Chinese consumer price inflation (CPI) accelerated sharply January, providing tentative evidence that disinflationary forces may be ebbing for the moment.
According to China’s National Bureau of Statistics, CPI rose by 1.8% in the 12 months to January, marking the fastest annual acceleration seen since August 2015.
Although above the recent trough of 1.3% seen in October 2015, and the third month in a row that the annual pace had quickened, the figure missed expectations for an increase to 1.9%.
Excluding food prices, inflation rose to 1.2%, the fastest annual pace seen since June 2015.
While the CPI missed expectations, producer price inflation, or PPI, beat expectations, falling by 5.3% from a year earlier.
Though prices have fallen for the past 47 months, the figure was a sharp an improvement on the 5.9% decline of December and forecasts for a contraction of 5.4%.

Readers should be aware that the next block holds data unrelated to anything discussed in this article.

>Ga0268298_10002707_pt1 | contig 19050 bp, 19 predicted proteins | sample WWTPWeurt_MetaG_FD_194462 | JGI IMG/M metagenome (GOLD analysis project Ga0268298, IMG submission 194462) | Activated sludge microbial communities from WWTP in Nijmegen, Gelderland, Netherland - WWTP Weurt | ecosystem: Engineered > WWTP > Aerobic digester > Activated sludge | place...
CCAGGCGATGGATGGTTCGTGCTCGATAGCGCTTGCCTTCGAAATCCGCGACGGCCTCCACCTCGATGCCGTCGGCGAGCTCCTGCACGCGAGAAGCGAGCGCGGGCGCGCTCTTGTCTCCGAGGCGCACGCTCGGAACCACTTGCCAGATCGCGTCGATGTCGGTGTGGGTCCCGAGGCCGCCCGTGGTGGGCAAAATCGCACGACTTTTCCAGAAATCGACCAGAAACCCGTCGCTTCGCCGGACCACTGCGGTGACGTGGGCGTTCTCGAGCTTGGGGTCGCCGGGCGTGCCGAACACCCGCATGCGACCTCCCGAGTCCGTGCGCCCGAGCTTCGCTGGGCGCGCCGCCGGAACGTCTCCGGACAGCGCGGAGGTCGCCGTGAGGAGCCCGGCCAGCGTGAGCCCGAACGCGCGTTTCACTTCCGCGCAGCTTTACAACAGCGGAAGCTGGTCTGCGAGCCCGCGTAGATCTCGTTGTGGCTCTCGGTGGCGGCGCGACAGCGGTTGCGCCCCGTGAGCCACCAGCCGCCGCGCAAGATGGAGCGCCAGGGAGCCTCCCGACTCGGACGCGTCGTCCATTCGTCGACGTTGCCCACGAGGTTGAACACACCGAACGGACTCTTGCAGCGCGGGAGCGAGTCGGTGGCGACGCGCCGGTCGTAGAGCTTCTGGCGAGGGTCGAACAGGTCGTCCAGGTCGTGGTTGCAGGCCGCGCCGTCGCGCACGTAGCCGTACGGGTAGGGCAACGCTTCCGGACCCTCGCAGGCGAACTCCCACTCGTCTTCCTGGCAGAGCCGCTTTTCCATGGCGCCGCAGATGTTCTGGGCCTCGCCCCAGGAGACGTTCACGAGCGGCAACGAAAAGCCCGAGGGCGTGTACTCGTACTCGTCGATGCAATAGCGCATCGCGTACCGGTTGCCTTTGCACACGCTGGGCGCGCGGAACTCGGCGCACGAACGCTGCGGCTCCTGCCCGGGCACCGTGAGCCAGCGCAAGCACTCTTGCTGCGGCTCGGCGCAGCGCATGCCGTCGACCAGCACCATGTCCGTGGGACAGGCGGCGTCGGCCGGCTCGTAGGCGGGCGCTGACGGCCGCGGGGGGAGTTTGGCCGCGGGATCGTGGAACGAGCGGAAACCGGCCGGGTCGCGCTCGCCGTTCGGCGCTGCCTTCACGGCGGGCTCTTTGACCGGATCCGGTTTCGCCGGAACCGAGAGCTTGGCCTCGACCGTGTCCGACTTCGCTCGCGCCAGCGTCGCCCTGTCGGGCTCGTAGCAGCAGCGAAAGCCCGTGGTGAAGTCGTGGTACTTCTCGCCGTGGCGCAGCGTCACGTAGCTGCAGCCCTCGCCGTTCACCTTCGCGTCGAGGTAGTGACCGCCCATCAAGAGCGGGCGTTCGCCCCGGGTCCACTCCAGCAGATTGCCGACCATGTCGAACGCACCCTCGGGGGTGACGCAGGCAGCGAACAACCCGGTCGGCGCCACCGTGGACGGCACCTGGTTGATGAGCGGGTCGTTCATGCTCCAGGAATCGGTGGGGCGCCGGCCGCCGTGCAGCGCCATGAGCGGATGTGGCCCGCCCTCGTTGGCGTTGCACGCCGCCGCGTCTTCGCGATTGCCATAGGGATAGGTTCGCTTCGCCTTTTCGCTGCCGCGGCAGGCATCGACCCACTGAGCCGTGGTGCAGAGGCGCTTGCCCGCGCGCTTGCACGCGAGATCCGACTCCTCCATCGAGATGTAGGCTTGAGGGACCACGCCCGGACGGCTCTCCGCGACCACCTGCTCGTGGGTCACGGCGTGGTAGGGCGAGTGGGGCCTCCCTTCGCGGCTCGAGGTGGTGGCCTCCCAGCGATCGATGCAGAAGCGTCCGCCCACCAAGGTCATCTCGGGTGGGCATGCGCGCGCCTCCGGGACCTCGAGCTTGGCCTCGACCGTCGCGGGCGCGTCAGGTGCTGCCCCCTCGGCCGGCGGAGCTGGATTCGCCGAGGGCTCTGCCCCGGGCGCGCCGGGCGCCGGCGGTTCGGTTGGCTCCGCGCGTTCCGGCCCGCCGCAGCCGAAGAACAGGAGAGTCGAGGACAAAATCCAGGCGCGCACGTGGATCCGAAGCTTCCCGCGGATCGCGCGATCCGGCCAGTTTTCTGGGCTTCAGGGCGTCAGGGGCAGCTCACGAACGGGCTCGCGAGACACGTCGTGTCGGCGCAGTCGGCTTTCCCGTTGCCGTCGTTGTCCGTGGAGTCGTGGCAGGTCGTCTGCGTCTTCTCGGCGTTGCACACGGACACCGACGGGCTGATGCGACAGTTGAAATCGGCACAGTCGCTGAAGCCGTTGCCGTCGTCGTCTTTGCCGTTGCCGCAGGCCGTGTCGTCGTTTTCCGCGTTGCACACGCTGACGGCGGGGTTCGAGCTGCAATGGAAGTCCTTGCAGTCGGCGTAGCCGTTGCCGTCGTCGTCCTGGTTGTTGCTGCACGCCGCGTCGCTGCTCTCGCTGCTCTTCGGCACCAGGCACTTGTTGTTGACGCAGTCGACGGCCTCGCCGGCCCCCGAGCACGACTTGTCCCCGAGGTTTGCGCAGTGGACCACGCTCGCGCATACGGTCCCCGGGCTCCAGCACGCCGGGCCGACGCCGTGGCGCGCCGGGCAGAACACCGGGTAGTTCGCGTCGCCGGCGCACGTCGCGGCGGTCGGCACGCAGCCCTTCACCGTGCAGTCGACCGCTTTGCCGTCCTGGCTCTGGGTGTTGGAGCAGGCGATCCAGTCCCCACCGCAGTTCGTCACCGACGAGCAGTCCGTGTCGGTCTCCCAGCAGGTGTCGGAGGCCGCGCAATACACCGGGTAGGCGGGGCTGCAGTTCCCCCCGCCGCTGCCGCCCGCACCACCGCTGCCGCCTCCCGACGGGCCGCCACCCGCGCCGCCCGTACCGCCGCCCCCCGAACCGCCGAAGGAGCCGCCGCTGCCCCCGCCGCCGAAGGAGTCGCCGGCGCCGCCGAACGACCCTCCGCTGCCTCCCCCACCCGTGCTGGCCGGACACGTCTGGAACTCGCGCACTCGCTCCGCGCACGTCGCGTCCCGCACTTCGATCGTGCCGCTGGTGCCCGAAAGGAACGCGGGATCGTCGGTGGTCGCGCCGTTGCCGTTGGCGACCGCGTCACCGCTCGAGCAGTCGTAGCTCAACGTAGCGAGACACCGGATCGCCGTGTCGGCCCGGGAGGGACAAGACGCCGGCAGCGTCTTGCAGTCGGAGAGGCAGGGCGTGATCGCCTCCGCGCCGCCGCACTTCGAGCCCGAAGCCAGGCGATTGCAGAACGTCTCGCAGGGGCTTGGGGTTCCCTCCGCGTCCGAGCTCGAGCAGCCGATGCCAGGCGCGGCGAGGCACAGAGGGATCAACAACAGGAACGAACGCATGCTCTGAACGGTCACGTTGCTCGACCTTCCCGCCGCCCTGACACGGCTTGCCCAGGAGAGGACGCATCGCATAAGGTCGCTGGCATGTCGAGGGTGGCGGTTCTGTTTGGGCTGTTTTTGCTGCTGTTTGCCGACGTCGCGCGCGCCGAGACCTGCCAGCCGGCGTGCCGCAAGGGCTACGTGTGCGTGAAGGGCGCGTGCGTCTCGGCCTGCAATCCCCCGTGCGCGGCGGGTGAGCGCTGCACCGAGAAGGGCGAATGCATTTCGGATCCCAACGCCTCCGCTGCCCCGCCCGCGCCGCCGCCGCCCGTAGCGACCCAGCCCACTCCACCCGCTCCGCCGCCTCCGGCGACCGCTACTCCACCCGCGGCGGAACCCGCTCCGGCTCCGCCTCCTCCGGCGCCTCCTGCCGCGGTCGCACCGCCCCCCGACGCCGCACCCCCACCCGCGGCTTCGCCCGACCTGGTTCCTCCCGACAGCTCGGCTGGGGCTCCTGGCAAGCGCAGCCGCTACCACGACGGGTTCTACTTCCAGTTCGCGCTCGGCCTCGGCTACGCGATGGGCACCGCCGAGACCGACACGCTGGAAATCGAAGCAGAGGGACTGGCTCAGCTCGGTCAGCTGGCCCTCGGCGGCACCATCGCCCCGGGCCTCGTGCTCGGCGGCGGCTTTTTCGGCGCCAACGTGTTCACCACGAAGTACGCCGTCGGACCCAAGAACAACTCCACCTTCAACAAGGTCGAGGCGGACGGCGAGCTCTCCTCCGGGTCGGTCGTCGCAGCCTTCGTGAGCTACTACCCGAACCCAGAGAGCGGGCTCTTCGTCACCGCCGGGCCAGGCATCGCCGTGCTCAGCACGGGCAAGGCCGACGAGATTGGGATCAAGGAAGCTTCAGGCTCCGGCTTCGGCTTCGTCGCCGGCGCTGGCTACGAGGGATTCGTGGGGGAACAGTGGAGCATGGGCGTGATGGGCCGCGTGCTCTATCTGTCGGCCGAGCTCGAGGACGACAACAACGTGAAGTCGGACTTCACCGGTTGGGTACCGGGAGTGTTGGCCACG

Encouragingly, it also marked the slowest annual decline since June last year.
With inflation quickening and producer price deflation weakening, the chances of the People’s Bank of China adding to monetary policy stimulus in the months ahead have diminished following today’s report.
While inflationary pressures remain tepid, given large falls in commodity prices over 2015 will exist the data series at the year progresses, the grounds for a further pickup in price pressures appears to be building.